Connection between caecum and Parkinson's risk
Lower risk of Parkinson's after cecal removal
One study found that people who had their cecum removed decades ago have a lower risk of Parkinson's. German experts point out, however, that the investigation has no causality (cause-consequence relationship) has proven and thus there is no reason for appendicitis in Parkinson's prophylaxis.
If in doubt, an operation is decided
Appendicitis often causes nonspecific symptoms. Because the diagnosis is usually complex and ultrasound, physical examination and blood count only give rise to suspicion, doctors opt for evidence of inflammation in case of doubt rather for an operation. People who had their cecum removed decades ago have a lower risk of Parkinson's disease, according to a study by American researchers. Nevertheless, the OP should not be performed as Parkinson's prophylaxis.Although it has been shown in a study that people who have been removed from the cecum, have a lower risk of Parkinson's. Nevertheless, there is no reason for the appendectomy for Parkinson's prophylaxis. (Image: decade3d / fotolia.com)
Study can not prove causality
In a study published in the journal "Science Translational Medicine", it has been shown that people who had their bowel worm (cecum) removed decades ago have a lower risk of Parkinson's.
However, the survey can not prove causality (cause-and-effect relationship) as an association study. For appendicitis surgery for Parkinson's prophylaxis there is thus no reason.
But the study provides new approaches for the development of future biomarkers and therapeutic approaches.
Thus, it could well be a milestone in the fight against Parkinson's disease, a disease with increasing incidence, not least because of the demographic development.
This is indicated by the German Neurological Society (DGN) in a recent communication.
Illness sets in later
According to the DGN, the deposition of the protein alpha-synuclein in nerve cells is discussed as the cause of Parkinson's disease.
It form so-called Lewy bodies in the nerve cells, which consist mainly of deposits of this protein and lead to the death of brain cells.
In two large epidemiological studies ("Swedish National Patient Registry" and "The Parkinson's Progression Markers Initiative") it was shown that people who had their cecum removed decades ago have a lower risk of Parkinson's.
A total of nearly 1.7 million people were included in these surveys from 1964, with 551,647 the appendix removed. Of those who no longer had a vermiform appendix, 644 developed Parkinson's, which was equivalent to a rate of 1.6 patients per 100,000 patients.
In contrast, the incidence rate among those living with the appendix was significantly higher at 1.98 per 100,000 people.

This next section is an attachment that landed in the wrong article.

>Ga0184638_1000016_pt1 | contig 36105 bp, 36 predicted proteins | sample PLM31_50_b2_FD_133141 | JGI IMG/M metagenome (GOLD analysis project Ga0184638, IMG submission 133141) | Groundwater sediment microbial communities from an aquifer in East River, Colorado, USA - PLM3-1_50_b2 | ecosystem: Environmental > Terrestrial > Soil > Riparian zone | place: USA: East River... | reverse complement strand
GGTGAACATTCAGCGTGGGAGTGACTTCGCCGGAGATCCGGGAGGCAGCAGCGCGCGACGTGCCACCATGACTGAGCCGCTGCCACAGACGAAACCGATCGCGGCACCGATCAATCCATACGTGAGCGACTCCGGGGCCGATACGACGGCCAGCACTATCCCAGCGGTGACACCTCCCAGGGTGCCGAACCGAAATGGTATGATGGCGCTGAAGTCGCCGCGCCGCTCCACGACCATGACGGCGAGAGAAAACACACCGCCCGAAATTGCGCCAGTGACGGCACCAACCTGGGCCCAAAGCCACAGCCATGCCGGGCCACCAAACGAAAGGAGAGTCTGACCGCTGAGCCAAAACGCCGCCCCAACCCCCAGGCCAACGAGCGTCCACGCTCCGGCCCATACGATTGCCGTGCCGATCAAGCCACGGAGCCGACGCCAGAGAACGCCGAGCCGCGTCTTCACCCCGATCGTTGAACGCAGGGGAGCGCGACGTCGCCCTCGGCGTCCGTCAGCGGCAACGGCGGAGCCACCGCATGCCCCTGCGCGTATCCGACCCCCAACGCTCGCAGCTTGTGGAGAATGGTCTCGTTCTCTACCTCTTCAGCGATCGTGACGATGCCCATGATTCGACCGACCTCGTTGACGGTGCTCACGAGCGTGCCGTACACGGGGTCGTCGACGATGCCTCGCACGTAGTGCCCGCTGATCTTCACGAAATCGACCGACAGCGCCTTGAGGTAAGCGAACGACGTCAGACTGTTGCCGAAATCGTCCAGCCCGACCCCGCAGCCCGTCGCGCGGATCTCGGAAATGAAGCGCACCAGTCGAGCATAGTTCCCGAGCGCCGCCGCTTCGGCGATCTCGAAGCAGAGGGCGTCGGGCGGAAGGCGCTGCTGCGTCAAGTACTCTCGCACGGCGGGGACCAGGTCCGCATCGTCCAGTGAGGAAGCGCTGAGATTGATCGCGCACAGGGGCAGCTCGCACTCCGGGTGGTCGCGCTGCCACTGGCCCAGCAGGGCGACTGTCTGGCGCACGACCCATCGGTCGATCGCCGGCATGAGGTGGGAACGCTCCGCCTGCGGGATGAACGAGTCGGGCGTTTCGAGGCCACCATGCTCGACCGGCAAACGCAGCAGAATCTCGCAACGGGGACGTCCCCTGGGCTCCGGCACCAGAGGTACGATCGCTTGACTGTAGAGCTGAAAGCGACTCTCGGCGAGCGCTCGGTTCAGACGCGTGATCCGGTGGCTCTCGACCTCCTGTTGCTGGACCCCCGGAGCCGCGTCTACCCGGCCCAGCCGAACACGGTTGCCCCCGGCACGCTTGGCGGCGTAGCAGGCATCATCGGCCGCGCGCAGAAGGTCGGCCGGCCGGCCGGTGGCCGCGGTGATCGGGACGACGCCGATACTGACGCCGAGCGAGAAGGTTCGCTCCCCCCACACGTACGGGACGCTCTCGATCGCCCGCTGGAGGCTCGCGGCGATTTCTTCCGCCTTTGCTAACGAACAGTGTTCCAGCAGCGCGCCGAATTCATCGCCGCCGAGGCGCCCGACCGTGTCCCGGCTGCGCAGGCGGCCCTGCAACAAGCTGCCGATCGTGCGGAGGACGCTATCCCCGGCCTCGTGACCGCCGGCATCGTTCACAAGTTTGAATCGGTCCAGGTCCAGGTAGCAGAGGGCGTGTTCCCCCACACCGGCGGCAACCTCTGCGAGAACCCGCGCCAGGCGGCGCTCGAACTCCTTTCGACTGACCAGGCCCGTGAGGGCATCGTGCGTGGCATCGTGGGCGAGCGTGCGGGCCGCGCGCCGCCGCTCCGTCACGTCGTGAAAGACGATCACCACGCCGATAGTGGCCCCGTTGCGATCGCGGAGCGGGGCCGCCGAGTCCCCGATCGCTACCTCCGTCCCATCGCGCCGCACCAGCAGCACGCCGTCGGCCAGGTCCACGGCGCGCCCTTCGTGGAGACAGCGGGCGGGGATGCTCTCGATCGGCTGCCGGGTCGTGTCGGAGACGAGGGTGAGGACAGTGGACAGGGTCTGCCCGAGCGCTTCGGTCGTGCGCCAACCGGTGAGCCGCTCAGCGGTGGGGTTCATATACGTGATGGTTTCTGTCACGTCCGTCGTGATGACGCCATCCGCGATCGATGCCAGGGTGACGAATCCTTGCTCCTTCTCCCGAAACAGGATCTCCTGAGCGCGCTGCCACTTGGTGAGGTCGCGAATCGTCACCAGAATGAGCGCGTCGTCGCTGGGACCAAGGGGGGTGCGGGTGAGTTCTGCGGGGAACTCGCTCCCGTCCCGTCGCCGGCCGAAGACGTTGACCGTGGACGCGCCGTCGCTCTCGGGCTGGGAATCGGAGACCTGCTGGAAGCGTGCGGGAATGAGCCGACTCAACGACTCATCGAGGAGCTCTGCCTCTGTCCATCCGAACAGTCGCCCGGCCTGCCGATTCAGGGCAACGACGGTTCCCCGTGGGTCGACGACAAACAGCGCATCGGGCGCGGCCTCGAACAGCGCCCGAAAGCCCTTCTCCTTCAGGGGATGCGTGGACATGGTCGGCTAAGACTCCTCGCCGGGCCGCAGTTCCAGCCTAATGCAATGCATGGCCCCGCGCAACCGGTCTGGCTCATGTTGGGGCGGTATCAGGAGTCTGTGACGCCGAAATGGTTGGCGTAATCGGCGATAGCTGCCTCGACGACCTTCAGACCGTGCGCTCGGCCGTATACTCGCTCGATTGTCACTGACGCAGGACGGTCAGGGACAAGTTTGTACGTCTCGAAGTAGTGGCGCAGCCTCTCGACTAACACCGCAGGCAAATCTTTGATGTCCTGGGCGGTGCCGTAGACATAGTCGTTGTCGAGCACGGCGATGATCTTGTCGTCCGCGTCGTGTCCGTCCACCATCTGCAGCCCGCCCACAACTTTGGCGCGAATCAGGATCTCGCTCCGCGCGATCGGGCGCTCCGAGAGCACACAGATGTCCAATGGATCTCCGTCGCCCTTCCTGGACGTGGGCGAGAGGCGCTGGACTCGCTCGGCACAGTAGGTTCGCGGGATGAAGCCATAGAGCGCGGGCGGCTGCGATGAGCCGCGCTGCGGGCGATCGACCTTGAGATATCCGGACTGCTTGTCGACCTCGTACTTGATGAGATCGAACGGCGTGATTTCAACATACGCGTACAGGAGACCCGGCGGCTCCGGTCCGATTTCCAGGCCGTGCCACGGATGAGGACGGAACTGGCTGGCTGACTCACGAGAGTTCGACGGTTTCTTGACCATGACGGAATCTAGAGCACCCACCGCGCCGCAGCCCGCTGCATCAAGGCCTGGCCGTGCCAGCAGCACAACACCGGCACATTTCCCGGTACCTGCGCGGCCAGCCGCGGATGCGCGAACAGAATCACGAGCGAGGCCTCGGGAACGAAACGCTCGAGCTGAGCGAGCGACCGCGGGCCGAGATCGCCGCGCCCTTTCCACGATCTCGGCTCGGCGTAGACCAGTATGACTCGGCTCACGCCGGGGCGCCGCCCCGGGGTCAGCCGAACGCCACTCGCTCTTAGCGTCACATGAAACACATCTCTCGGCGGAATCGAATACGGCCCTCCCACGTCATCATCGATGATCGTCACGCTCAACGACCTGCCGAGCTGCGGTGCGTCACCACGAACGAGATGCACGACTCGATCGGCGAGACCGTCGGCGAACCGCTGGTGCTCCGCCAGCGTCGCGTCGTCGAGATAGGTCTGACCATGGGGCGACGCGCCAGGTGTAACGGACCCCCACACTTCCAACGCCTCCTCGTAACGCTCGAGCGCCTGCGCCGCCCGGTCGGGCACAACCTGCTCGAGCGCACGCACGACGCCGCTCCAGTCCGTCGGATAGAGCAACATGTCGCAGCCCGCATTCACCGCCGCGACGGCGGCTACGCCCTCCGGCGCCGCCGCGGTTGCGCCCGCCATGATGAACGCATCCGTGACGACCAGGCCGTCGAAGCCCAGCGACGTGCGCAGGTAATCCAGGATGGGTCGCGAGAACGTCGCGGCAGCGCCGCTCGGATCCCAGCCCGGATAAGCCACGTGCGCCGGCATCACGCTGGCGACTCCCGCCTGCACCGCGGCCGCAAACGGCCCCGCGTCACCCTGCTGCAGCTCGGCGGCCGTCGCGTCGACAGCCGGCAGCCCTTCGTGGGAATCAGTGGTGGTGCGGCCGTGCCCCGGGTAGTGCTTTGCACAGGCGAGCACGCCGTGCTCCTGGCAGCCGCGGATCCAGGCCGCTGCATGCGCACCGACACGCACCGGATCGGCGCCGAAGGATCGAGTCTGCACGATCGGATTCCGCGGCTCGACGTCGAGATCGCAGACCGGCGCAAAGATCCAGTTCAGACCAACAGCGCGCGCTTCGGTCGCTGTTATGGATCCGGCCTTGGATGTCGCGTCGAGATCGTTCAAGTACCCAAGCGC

In addition, the study showed that parkinsonian diagnosis was made 1.6 years later in those who had undergone surgical removal of the appendix, or appendectomy, 20 years earlier than in the non-operated.
The appendectomy was thus associated with a later onset of Parkinson's disease.
In the cecum, disease-causing alpha-synuclein is accumulated
The authors of the study found that the appendix vermiformis also causes disease-inducing alpha-synuclein to accumulate in healthy people as well as in Parkinson's patients. This finding has been shown in independent studies for the entire rectum.
The hypothesis of Heiko Braak, an influential German neuroanatomist, states that this pathological alpha synuclein migrates into the brain via the vagus nerve and causes the disease there.
The conclusion of the current study was therefore that the cecum could play a potential role in the development of Parkinson's disease.
In patients with Parkinson's disease, twice as many monomeric alpha-synuclein were found in the appendix as in the healthy study participants.
In addition, it was noticeable that Parkinson's patients had a fourfold increased level of a shortened form of alpha-synuclein in the appendix.
Precautionary cecal OP?
"To draw the conclusion that all humans appendectomically as a precautionary would be premature and health policy is not responsible," said Professor. Dr. h.c. Günther Deuschl, Kiel.
"The difference between groups in the study was 0.38 cases per 100,000 people (1.6 vs. 1.98 sufferers per 100,000). This means that you would need to operate on a precautionary basis for 250,000 to 300,000 people in order to possibly end up with the diagnosis of Parkinson's in the end, "explains the expert.
It is also uncertain whether this one person can really save on parkinsonian diagnosis because the study was just an association study that showed that the risk of developing Parkinson's was lower in people who had undergone appendicitis.
However, the study does not provide any scientific proof that the reverse conclusion is true that surgery can prevent or delay Parkinson's disease.
Prospective, randomized, controlled intervention studies would have to be carried out for this purpose, but this would be unrealistic in view of the number of cases required.
Perspectives for improved diagnostics and therapy
Nevertheless, Prof. Deuschl rates the present study as highly informative.
"It opens up prospects for improved diagnostics and therapy - and thus an exciting, broad field of research," says the expert.
"We may be able to use these findings to find new biomarkers, such as certain alpha synuclein aggregates in the appendix, that may be predictive of Parkinson's disease. The same has already been suggested for colonic biopsies, "explains Deuschl.
"It is also important to investigate whether such aggregates could represent future therapy targets. In this respect, this study could certainly be a milestone in the fight against Parkinson's. "(Ad)